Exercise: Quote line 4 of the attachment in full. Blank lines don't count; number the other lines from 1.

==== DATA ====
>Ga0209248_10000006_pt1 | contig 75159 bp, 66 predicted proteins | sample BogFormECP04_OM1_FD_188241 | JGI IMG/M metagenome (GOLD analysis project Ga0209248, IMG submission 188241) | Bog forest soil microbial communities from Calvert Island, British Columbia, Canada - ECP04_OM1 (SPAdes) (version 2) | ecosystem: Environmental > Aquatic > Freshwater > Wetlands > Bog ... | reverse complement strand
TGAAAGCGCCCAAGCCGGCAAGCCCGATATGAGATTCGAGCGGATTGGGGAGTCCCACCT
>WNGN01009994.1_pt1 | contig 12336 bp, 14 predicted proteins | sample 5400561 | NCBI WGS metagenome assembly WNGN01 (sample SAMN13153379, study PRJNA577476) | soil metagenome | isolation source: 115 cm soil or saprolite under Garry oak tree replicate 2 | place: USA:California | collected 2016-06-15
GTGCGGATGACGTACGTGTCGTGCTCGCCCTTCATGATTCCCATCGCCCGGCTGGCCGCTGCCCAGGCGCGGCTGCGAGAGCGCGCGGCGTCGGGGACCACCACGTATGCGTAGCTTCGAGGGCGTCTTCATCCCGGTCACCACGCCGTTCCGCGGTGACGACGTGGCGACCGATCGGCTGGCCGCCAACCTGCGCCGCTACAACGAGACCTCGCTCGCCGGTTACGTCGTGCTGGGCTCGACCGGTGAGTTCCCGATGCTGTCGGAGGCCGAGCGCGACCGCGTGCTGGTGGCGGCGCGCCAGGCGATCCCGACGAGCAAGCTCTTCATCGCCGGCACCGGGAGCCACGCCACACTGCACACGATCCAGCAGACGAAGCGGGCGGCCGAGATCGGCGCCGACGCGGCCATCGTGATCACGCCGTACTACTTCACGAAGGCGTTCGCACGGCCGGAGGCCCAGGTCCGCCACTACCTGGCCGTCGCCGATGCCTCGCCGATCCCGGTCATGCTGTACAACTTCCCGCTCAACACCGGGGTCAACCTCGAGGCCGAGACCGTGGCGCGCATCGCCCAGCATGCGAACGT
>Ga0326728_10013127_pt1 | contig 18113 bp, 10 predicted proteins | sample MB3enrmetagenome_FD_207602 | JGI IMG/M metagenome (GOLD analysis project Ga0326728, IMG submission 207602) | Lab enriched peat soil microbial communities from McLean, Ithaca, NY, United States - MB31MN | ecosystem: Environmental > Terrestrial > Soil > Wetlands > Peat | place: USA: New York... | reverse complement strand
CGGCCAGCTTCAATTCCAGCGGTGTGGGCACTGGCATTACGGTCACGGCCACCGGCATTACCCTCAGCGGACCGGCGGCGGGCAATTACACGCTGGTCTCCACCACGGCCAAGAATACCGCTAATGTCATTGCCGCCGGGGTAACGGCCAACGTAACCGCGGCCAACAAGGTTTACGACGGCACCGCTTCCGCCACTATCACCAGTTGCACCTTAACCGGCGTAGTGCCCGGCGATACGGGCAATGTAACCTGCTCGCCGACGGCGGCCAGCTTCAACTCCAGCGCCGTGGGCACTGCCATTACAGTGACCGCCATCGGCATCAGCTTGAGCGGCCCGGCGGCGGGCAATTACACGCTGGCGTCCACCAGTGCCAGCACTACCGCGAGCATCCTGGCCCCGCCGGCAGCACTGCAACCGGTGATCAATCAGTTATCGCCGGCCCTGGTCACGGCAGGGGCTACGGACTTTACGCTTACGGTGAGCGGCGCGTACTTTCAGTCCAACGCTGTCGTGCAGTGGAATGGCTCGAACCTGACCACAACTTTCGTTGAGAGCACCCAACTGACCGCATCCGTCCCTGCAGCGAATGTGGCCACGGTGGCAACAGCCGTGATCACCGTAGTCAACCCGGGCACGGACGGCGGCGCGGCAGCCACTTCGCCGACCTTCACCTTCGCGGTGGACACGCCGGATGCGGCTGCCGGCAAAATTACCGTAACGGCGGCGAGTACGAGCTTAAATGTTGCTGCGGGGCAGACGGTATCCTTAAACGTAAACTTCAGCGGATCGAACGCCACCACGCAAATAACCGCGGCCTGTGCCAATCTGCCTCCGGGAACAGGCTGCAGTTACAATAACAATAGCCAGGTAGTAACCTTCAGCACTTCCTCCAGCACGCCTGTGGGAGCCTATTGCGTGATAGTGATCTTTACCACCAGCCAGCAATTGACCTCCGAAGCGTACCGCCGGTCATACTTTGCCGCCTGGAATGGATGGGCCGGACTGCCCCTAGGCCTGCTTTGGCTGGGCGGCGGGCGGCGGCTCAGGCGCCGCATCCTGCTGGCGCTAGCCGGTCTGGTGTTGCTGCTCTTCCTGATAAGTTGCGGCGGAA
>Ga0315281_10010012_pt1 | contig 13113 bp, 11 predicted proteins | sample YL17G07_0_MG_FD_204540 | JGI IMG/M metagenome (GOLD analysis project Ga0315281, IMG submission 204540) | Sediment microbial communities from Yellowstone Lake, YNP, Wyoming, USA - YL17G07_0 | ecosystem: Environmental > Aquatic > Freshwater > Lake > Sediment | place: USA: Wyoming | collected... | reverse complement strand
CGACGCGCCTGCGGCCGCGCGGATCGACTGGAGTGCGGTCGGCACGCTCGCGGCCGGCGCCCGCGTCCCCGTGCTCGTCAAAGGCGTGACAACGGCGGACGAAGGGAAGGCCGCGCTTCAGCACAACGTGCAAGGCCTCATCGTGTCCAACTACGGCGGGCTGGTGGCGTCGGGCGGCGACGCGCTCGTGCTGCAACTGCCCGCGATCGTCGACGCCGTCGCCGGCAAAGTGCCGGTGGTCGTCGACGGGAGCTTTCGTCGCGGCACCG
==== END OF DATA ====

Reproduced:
GTGCGGATGACGTACGTGTCGTGCTCGCCCTTCATGATTCCCATCGCCCGGCTGGCCGCTGCCCAGGCGCGGCTGCGAGAGCGCGCGGCGTCGGGGACCACCACGTATGCGTAGCTTCGAGGGCGTCTTCATCCCGGTCACCACGCCGTTCCGCGGTGACGACGTGGCGACCGATCGGCTGGCCGCCAACCTGCGCCGCTACAACGAGACCTCGCTCGCCGGTTACGTCGTGCTGGGCTCGACCGGTGAGTTCCCGATGCTGTCGGAGGCCGAGCGCGACCGCGTGCTGGTGGCGGCGCGCCAGGCGATCCCGACGAGCAAGCTCTTCATCGCCGGCACCGGGAGCCACGCCACACTGCACACGATCCAGCAGACGAAGCGGGCGGCCGAGATCGGCGCCGACGCGGCCATCGTGATCACGCCGTACTACTTCACGAAGGCGTTCGCACGGCCGGAGGCCCAGGTCCGCCACTACCTGGCCGTCGCCGATGCCTCGCCGATCCCGGTCATGCTGTACAACTTCCCGCTCAACACCGGGGTCAACCTCGAGGCCGAGACCGTGGCGCGCATCGCCCAGCATGCGAACGT